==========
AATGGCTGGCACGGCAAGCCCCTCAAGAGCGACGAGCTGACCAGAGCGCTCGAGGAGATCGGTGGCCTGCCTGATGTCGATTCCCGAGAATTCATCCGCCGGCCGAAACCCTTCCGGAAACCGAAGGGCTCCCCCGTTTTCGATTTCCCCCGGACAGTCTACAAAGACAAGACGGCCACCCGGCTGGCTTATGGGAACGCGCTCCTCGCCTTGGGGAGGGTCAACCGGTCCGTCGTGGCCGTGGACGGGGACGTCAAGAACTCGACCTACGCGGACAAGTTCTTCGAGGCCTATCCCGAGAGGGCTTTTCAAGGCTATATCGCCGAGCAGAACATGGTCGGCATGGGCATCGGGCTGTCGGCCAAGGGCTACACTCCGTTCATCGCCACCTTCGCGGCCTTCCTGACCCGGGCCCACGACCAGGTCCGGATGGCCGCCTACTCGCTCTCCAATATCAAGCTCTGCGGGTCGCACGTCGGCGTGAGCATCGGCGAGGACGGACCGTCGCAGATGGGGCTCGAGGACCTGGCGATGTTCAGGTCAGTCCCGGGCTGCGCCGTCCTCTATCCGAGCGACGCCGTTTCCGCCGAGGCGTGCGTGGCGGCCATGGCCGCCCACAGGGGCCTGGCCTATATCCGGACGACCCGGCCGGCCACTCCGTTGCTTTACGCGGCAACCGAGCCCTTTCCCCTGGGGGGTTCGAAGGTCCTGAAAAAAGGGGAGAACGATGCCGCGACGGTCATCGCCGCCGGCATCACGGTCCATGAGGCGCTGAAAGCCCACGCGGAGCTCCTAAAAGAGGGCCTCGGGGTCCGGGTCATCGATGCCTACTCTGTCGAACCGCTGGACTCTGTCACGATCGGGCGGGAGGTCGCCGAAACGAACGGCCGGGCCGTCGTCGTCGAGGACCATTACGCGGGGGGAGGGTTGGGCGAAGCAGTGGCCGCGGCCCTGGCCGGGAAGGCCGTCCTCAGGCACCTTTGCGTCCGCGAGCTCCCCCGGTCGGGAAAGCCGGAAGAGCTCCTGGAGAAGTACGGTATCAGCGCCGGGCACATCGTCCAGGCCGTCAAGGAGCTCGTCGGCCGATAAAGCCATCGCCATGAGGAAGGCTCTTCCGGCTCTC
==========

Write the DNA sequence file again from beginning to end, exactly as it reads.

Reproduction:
AATGGCTGGCACGGCAAGCCCCTCAAGAGCGACGAGCTGACCAGAGCGCTCGAGGAGATCGGTGGCCTGCCTGATGTCGATTCCCGAGAATTCATCCGCCGGCCGAAACCCTTCCGGAAACCGAAGGGCTCCCCCGTTTTCGATTTCCCCCGGACAGTCTACAAAGACAAGACGGCCACCCGGCTGGCTTATGGGAACGCGCTCCTCGCCTTGGGGAGGGTCAACCGGTCCGTCGTGGCCGTGGACGGGGACGTCAAGAACTCGACCTACGCGGACAAGTTCTTCGAGGCCTATCCCGAGAGGGCTTTTCAAGGCTATATCGCCGAGCAGAACATGGTCGGCATGGGCATCGGGCTGTCGGCCAAGGGCTACACTCCGTTCATCGCCACCTTCGCGGCCTTCCTGACCCGGGCCCACGACCAGGTCCGGATGGCCGCCTACTCGCTCTCCAATATCAAGCTCTGCGGGTCGCACGTCGGCGTGAGCATCGGCGAGGACGGACCGTCGCAGATGGGGCTCGAGGACCTGGCGATGTTCAGGTCAGTCCCGGGCTGCGCCGTCCTCTATCCGAGCGACGCCGTTTCCGCCGAGGCGTGCGTGGCGGCCATGGCCGCCCACAGGGGCCTGGCCTATATCCGGACGACCCGGCCGGCCACTCCGTTGCTTTACGCGGCAACCGAGCCCTTTCCCCTGGGGGGTTCGAAGGTCCTGAAAAAAGGGGAGAACGATGCCGCGACGGTCATCGCCGCCGGCATCACGGTCCATGAGGCGCTGAAAGCCCACGCGGAGCTCCTAAAAGAGGGCCTCGGGGTCCGGGTCATCGATGCCTACTCTGTCGAACCGCTGGACTCTGTCACGATCGGGCGGGAGGTCGCCGAAACGAACGGCCGGGCCGTCGTCGTCGAGGACCATTACGCGGGGGGAGGGTTGGGCGAAGCAGTGGCCGCGGCCCTGGCCGGGAAGGCCGTCCTCAGGCACCTTTGCGTCCGCGAGCTCCCCCGGTCGGGAAAGCCGGAAGAGCTCCTGGAGAAGTACGGTATCAGCGCCGGGCACATCGTCCAGGCCGTCAAGGAGCTCGTCGGCCGATAAAGCCATCGCCATGAGGAAGGCTCTTCCGGCTCTC